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Gate of Ivrel by C.J. Cherryh
Cover art by Michael Whelan
Published by DAW Books
Reviewed by Leigh Kimmel
Gate of Ivrel by C.J. Cherryh can be read as fantasy, a story of magic and of ancient sorcery. In actuality it is a story of super-science seen through the eyes of a low-tech outcaste warrior who understands nothing of what he sees.
Nhi Vanye i Chya is the illegitimate son of the lord of one of Ivrel's feudal holdings, whose society is vaguely reminiscent of feudal Japan. When Vanye is set upon by his legitimate half-brothers during a practice fight, he slays one and maims the other. Although Vanye pleads self-defense, his father casts him out as a kin-slayer.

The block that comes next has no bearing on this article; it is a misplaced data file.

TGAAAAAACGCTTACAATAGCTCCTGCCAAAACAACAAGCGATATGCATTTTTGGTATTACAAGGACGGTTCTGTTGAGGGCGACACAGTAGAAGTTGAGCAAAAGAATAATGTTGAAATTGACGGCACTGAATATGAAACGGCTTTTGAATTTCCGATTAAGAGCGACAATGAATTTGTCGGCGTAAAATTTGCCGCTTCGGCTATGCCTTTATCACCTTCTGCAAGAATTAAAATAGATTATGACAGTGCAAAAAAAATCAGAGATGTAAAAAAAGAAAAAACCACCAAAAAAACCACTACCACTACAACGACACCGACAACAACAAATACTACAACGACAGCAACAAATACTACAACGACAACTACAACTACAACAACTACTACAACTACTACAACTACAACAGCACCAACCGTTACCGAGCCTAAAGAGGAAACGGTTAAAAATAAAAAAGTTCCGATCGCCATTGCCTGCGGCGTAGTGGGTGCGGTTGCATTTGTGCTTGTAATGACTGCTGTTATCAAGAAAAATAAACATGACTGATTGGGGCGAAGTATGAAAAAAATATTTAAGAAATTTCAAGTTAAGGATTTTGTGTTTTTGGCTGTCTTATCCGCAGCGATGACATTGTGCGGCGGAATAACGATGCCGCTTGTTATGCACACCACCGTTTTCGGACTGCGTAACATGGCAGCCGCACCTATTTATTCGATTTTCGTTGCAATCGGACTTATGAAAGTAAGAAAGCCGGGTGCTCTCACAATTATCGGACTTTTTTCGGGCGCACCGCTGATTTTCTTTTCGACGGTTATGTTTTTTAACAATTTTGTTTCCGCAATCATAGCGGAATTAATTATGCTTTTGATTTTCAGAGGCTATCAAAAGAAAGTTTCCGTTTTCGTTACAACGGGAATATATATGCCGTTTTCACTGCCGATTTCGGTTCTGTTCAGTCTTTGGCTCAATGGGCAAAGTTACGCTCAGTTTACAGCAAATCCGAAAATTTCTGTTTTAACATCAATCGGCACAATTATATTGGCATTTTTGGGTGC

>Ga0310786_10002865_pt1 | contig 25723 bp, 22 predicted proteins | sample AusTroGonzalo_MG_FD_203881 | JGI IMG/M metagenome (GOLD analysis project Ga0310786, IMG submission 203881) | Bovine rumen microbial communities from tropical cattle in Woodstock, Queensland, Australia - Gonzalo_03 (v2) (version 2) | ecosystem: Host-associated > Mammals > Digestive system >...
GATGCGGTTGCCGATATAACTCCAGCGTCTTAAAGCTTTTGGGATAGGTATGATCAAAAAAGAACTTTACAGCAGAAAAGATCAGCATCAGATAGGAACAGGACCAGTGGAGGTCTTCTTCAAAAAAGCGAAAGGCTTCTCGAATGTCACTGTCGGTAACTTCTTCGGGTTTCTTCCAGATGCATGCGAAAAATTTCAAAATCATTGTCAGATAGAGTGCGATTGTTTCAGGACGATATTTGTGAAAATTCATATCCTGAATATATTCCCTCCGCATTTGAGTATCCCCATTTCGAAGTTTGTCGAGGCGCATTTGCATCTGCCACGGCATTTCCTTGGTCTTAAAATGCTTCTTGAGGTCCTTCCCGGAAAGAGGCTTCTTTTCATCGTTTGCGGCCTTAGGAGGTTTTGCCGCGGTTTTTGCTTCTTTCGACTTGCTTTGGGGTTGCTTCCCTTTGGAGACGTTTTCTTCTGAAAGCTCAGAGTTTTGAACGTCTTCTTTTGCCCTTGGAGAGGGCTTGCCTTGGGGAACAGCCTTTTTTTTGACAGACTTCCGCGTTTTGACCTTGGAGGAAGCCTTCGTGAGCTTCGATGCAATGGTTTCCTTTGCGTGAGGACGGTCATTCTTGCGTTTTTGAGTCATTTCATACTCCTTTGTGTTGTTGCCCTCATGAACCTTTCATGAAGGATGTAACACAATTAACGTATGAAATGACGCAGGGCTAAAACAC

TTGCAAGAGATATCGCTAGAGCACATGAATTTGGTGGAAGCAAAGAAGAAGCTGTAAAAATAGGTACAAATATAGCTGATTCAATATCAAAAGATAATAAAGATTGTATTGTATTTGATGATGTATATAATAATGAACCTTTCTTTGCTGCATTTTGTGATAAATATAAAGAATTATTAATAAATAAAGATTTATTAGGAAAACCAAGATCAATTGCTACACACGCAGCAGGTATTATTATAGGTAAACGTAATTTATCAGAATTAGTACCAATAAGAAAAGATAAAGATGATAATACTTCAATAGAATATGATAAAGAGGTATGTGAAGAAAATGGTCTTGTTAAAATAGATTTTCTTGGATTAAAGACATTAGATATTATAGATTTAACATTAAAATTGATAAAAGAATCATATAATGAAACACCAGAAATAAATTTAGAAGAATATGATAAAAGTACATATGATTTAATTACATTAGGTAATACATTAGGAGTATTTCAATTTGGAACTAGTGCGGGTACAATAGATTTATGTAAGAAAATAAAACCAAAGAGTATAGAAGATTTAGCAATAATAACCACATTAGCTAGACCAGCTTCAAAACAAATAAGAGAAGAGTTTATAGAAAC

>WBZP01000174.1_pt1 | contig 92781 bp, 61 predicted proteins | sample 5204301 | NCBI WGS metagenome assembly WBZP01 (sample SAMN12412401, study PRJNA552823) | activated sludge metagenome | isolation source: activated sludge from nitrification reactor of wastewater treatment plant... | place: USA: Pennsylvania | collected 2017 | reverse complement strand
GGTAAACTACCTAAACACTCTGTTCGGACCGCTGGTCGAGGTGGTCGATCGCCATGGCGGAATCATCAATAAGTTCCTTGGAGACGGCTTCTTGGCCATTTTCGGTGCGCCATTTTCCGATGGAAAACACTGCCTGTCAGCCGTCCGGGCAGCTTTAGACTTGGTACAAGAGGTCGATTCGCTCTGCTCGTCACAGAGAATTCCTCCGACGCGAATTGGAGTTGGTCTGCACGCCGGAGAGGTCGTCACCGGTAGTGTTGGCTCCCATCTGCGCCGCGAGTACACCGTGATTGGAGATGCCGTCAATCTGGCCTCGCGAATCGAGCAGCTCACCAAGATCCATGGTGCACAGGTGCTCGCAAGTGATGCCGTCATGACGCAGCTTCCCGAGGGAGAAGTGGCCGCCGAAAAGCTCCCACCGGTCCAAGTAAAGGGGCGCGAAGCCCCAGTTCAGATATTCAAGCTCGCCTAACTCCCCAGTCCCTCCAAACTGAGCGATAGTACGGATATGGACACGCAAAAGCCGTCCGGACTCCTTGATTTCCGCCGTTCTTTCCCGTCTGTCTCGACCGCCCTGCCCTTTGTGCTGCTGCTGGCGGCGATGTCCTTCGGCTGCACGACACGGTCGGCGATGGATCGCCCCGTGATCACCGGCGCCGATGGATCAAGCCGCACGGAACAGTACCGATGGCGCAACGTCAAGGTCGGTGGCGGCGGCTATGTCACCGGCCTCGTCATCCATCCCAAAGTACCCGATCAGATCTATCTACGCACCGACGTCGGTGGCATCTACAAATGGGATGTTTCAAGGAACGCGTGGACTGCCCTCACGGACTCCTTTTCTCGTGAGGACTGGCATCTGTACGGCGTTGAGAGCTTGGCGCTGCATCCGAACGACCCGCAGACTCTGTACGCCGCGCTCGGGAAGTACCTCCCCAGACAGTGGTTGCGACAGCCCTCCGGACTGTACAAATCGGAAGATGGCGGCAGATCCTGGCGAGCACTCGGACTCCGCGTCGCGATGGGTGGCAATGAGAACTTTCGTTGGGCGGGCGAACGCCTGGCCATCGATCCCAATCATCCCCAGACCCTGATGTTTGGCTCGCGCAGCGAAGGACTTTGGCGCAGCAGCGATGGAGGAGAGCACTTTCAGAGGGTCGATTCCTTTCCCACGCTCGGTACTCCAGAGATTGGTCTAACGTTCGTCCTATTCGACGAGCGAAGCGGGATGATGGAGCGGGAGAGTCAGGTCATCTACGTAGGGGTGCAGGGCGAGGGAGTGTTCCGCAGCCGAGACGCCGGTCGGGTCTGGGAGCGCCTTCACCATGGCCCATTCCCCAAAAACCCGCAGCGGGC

Stripped of his warrior's braids and honorable employment, Vanye begins a hopeless voyage to distant relatives who may take him in. On the way he encounters Morgaine, the legendary witch-woman who is actually an agent sent through space and time to close the terrible Gates that have the power to destroy time itself if they are left around to be used by the wrong people.
By his people's code of honor she claims his service for a year, then leads him in a hopeless assault against the sorceror king who is running the world's master gate without understanding at all what he uses. At the end they only succeed in driving him forth through his Gate, and then Morgaine must follow him through and seal the Gate from beyond. She wants Vanye to stay in his own world, but he regards himself as so deeply oathbound that he follows her anyway, setting the stage for the sequel.
Click to buy Gate of Ivrel in trade paperback.
This review posted October 18, 2000
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